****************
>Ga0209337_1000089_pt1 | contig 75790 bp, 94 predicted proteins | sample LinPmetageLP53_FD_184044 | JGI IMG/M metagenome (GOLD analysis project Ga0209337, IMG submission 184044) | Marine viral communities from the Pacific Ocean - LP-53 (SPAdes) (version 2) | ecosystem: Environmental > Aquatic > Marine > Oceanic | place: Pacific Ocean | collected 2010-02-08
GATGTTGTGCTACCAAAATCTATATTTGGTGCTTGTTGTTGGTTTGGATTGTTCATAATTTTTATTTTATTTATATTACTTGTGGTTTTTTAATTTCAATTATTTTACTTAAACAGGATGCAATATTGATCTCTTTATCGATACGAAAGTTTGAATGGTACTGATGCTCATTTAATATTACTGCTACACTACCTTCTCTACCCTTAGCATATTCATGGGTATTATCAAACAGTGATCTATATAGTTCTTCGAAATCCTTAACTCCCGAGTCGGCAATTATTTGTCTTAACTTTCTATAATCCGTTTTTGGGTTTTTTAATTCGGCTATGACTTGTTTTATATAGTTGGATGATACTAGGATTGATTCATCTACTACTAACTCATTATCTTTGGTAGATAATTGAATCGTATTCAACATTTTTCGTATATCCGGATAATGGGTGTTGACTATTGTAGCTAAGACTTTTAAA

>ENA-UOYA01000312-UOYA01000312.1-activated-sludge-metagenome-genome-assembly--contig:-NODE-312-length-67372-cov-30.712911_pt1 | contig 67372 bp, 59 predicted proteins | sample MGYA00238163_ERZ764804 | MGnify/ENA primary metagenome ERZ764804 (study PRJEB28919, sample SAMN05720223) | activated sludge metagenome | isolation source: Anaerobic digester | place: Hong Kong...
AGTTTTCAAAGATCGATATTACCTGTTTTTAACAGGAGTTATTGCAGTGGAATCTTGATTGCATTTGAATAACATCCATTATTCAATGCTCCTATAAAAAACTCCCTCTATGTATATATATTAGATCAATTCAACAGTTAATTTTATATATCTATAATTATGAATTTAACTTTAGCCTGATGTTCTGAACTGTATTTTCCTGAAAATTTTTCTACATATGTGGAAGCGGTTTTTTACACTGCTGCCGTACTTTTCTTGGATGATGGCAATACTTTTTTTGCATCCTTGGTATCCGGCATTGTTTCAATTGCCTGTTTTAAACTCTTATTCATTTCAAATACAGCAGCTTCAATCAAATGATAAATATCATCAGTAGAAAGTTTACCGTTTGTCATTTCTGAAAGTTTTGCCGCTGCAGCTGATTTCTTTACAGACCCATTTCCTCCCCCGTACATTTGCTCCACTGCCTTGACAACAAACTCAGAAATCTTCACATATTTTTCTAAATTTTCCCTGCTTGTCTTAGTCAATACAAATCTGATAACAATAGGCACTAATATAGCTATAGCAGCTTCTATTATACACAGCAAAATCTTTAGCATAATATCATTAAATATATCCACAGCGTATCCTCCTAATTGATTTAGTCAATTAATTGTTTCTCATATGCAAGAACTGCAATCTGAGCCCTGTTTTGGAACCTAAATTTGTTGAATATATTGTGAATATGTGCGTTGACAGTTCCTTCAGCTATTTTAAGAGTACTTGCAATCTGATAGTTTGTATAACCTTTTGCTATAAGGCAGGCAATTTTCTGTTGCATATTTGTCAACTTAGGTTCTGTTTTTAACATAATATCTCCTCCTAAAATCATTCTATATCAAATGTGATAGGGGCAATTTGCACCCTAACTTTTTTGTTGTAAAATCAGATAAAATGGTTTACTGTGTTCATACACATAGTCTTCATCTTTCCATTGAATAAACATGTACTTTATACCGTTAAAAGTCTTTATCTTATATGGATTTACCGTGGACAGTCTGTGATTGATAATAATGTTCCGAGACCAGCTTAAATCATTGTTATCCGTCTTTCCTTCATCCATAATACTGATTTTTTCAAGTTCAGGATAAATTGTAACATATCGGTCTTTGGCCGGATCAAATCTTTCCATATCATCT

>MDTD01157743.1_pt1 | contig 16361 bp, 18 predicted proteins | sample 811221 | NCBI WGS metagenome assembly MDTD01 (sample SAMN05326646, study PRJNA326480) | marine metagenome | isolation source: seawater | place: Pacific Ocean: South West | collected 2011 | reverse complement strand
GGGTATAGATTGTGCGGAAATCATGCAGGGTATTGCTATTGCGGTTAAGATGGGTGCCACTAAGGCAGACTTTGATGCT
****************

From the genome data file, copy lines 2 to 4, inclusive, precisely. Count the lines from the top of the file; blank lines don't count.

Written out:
GATGTTGTGCTACCAAAATCTATATTTGGTGCTTGTTGTTGGTTTGGATTGTTCATAATTTTTATTTTATTTATATTACTTGTGGTTTTTTAATTTCAATTATTTTACTTAAACAGGATGCAATATTGATCTCTTTATCGATACGAAAGTTTGAATGGTACTGATGCTCATTTAATATTACTGCTACACTACCTTCTCTACCCTTAGCATATTCATGGGTATTATCAAACAGTGATCTATATAGTTCTTCGAAATCCTTAACTCCCGAGTCGGCAATTATTTGTCTTAACTTTCTATAATCCGTTTTTGGGTTTTTTAATTCGGCTATGACTTGTTTTATATAGTTGGATGATACTAGGATTGATTCATCTACTACTAACTCATTATCTTTGGTAGATAATTGAATCGTATTCAACATTTTTCGTATATCCGGATAATGGGTGTTGACTATTGTAGCTAAGACTTTTAAA

>ENA-UOYA01000312-UOYA01000312.1-activated-sludge-metagenome-genome-assembly--contig:-NODE-312-length-67372-cov-30.712911_pt1 | contig 67372 bp, 59 predicted proteins | sample MGYA00238163_ERZ764804 | MGnify/ENA primary metagenome ERZ764804 (study PRJEB28919, sample SAMN05720223) | activated sludge metagenome | isolation source: Anaerobic digester | place: Hong Kong...
AGTTTTCAAAGATCGATATTACCTGTTTTTAACAGGAGTTATTGCAGTGGAATCTTGATTGCATTTGAATAACATCCATTATTCAATGCTCCTATAAAAAACTCCCTCTATGTATATATATTAGATCAATTCAACAGTTAATTTTATATATCTATAATTATGAATTTAACTTTAGCCTGATGTTCTGAACTGTATTTTCCTGAAAATTTTTCTACATATGTGGAAGCGGTTTTTTACACTGCTGCCGTACTTTTCTTGGATGATGGCAATACTTTTTTTGCATCCTTGGTATCCGGCATTGTTTCAATTGCCTGTTTTAAACTCTTATTCATTTCAAATACAGCAGCTTCAATCAAATGATAAATATCATCAGTAGAAAGTTTACCGTTTGTCATTTCTGAAAGTTTTGCCGCTGCAGCTGATTTCTTTACAGACCCATTTCCTCCCCCGTACATTTGCTCCACTGCCTTGACAACAAACTCAGAAATCTTCACATATTTTTCTAAATTTTCCCTGCTTGTCTTAGTCAATACAAATCTGATAACAATAGGCACTAATATAGCTATAGCAGCTTCTATTATACACAGCAAAATCTTTAGCATAATATCATTAAATATATCCACAGCGTATCCTCCTAATTGATTTAGTCAATTAATTGTTTCTCATATGCAAGAACTGCAATCTGAGCCCTGTTTTGGAACCTAAATTTGTTGAATATATTGTGAATATGTGCGTTGACAGTTCCTTCAGCTATTTTAAGAGTACTTGCAATCTGATAGTTTGTATAACCTTTTGCTATAAGGCAGGCAATTTTCTGTTGCATATTTGTCAACTTAGGTTCTGTTTTTAACATAATATCTCCTCCTAAAATCATTCTATATCAAATGTGATAGGGGCAATTTGCACCCTAACTTTTTTGTTGTAAAATCAGATAAAATGGTTTACTGTGTTCATACACATAGTCTTCATCTTTCCATTGAATAAACATGTACTTTATACCGTTAAAAGTCTTTATCTTATATGGATTTACCGTGGACAGTCTGTGATTGATAATAATGTTCCGAGACCAGCTTAAATCATTGTTATCCGTCTTTCCTTCATCCATAATACTGATTTTTTCAAGTTCAGGATAAATTGTAACATATCGGTCTTTGGCCGGATCAAATCTTTCCATATCATCT